China cyber capability puts U.S. forces at risk: report

WASHINGTON Thu Mar 8, 2012 12:11am EST

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WASHINGTON (Reuters) - Chinese cyberwarfare would pose a "genuine risk" to the U.S. military in a conflict, for instance over Taiwan or disputes in the South China Sea, according to a report prepared for the U.S. Congress.

Operations against computer networks have become fundamental to Beijing's military and national development strategies over the past decade, said the 136-page analysis by Northrop Grumman Corp released on Thursday by the U.S.-China Economic and Security Review Commission.

Chinese commercial firms, bolstered by foreign partners, are giving the military access to cutting-edge research and technology, the analysis said.

The Chinese military's close ties to large Chinese telecommunications firms create a path for state-sponsored penetrations of supply networks for electronics used by the U.S. military, government and private industry, it added.

That has the potential to cause a "catastrophic failure of systems and networks supporting critical infrastructure for national security or public safety," according to the report.

On the military side, "Chinese capabilities in computer network operations have advanced sufficiently to pose genuine risk to U.S. military operations in the event of a conflict," the report said.

A senior U.S. defense official took issue with that characterization.

"No one should think that Chinese cyber capabilities can seriously impede U.S. military operations, said the official, who asked not to be named pending the Pentagon's formulation of its official response.

"We're cognizant of those capabilities, of course, and are working on ways to add to the tools we already have to respond to them if necessary," he said.

A spokesman for the Chinese embassy in Washington did not immediately respond to a request for comment.

Beijing in the past has complained about what it called unfair vilification by the 12-member bipartisan commission, which was set up by Congress in 2000 to investigate national-security implications of U.S. trade with China, the world's second-largest economy.

Computer network operations, as defined by the report, include attack and defense as well as network "exploitation," for instance for intelligence collection.

China is "fully engaged in leveraging all available resources to create a diverse, technically advanced ability to operate in cyberspace," and computer network operations are being broadly applied to assist with long-term national development, the report said.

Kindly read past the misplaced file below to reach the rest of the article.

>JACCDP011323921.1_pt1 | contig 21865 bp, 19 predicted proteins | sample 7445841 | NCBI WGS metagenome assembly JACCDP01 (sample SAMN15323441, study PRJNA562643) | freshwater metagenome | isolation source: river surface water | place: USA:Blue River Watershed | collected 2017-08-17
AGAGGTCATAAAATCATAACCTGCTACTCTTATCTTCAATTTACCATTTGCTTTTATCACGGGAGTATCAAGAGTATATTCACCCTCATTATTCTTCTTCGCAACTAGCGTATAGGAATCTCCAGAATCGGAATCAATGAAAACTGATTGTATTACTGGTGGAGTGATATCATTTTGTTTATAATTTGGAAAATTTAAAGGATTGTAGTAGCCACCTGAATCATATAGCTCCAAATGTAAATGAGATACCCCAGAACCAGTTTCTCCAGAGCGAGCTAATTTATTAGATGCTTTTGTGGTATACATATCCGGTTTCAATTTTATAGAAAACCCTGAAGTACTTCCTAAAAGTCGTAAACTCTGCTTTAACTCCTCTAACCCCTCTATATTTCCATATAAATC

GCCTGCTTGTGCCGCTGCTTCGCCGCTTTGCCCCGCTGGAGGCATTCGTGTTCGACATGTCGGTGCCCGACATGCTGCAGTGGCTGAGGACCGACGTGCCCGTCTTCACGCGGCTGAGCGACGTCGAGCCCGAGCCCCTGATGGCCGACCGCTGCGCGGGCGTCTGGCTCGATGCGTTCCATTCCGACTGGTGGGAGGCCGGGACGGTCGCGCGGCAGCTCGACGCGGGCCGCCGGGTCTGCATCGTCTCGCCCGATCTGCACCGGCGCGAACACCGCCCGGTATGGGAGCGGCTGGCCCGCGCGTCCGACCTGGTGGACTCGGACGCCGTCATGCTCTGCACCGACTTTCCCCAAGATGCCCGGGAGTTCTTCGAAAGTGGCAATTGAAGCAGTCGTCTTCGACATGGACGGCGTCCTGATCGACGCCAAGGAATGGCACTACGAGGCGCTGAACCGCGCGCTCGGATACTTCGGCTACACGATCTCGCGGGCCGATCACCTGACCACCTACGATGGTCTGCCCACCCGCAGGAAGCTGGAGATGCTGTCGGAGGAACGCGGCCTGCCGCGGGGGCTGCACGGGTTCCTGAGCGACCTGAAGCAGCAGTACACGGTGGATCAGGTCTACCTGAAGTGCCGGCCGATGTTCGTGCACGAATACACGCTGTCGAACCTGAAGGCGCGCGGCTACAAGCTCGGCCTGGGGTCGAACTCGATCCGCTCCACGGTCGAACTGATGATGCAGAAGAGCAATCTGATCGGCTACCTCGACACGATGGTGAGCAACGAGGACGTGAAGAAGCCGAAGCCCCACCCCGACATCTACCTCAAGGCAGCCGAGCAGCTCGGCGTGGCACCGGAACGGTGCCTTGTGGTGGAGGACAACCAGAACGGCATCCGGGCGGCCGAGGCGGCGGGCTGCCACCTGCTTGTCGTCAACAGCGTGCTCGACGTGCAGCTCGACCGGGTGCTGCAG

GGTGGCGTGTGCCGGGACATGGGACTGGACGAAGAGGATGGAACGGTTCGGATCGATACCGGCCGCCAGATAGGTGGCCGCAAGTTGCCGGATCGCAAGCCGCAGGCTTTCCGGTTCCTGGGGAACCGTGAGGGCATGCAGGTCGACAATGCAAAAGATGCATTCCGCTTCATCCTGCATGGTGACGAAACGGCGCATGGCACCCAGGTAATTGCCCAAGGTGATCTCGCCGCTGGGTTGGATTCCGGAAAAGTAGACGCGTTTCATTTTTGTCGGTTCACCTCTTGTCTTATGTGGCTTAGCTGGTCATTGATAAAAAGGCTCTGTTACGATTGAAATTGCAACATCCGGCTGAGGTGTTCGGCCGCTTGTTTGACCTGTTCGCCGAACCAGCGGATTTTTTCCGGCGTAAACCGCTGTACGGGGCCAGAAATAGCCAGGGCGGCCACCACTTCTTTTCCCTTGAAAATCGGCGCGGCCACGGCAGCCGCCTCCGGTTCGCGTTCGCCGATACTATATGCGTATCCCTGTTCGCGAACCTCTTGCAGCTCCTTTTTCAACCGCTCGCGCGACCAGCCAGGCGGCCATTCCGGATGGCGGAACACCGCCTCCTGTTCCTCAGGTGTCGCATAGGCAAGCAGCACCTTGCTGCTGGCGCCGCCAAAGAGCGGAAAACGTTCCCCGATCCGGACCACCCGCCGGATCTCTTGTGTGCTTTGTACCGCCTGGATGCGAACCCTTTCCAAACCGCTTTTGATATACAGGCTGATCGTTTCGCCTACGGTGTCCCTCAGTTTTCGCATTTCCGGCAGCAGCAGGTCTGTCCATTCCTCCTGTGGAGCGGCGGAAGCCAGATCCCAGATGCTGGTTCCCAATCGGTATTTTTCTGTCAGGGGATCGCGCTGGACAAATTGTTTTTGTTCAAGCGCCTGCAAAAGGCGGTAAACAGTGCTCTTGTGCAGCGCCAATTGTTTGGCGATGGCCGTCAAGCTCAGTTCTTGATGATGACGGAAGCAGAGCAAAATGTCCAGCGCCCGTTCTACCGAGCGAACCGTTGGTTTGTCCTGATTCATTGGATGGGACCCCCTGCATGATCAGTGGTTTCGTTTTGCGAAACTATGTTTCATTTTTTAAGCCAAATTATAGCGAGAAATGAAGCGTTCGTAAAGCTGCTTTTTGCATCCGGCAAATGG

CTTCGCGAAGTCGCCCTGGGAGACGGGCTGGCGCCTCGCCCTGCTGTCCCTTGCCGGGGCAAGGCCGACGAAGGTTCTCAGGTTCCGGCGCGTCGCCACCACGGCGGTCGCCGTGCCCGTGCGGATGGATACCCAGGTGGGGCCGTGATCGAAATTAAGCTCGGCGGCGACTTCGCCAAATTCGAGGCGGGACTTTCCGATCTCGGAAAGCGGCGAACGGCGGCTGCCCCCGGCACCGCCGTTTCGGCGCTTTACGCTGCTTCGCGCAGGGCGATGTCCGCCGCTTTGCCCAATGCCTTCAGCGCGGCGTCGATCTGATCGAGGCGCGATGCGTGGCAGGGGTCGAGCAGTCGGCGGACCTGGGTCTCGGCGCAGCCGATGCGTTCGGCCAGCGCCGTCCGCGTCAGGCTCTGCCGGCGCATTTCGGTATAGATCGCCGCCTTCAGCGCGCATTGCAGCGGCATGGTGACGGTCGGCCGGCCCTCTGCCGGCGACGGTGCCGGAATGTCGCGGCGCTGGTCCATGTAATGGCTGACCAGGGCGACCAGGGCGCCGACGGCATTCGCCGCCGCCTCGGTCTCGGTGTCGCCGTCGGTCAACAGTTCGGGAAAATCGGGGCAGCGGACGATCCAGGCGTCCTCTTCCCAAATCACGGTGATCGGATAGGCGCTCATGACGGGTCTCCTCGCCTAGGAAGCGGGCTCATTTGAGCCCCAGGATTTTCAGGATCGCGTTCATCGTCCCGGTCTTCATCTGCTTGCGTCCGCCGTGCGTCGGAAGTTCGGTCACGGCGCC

It did not delve into reciprocal U.S. military efforts to gain an edge in cyberspace, which the Pentagon now defines as a potential battle zone like air, sea, space and land.

The keyboard-launched tools that China could use in a crisis over Taiwan or in the South China Sea could delay or degrade a potential U.S. military response, partly because of "the vagaries of international law and policy surrounding nation-state responses to apparent network attack," the report said.

Northrop Grumman's report is a follow-up to one it did for the commission in 2009. That analysis said Beijing appeared to be conducting "a long-term, sophisticated, computer network exploitation campaign" against the U.S. government and its military contractors.

Since then, official U.S. concern has grown over alleged Chinese espionage via computer penetrations. In October, the Office of the National Counterintelligence Executive, a U.S. intelligence arm, said in a declassified report to Congress that "Chinese actors are the world's most active and persistent perpetrators of economic espionage."

Commission Chairman Dennis Shea voiced hope in a statement that the new report would help the Congress in its current deliberations over cybersecurity legislation to protect U.S. networks.

(Reporting By Jim Wolf; Editing by Paul Simao)

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Comments (4)
AlphaQ wrote:
And yet we outsource to China I say to US get off your lazy assed work ethics and start competing at par with China. More people will be working and less home owners loosing thier homes.

Mar 08, 2012 12:40am EST  --  Report as abuse
DarthMark wrote:
I have to admit, this is something I’ve been curious about for a while. It does seem that we are somewhat behind when it comes to cyber security, or even network integration in general. At least when compared to most east asian nations. The hacker attacks this year alone on companies (many of them tech companies) show that there is a new style of warfare out there. And I know that government agencies did repel the same attacks, but when companies like Sony and Google can have security threats it just makes me a little worried. I don’t know whether it’s neglect, reliance on older software, or the ability of the attackers but it just seems like no one really pays attention to cyber threats. And I think they should…considering the very medium in which I’m expressing this thought.
sorry for the really long post, this article just hit something I’ve been thinking about for a while

Mar 08, 2012 1:30am EST  --  Report as abuse
JoeAlpha100 wrote:
I tell you the truth:

This is acturally a very good news since we could discuss more fiscal budget on this concern … not bad! We just need it now …

He he he …

Mar 08, 2012 2:12am EST  --  Report as abuse
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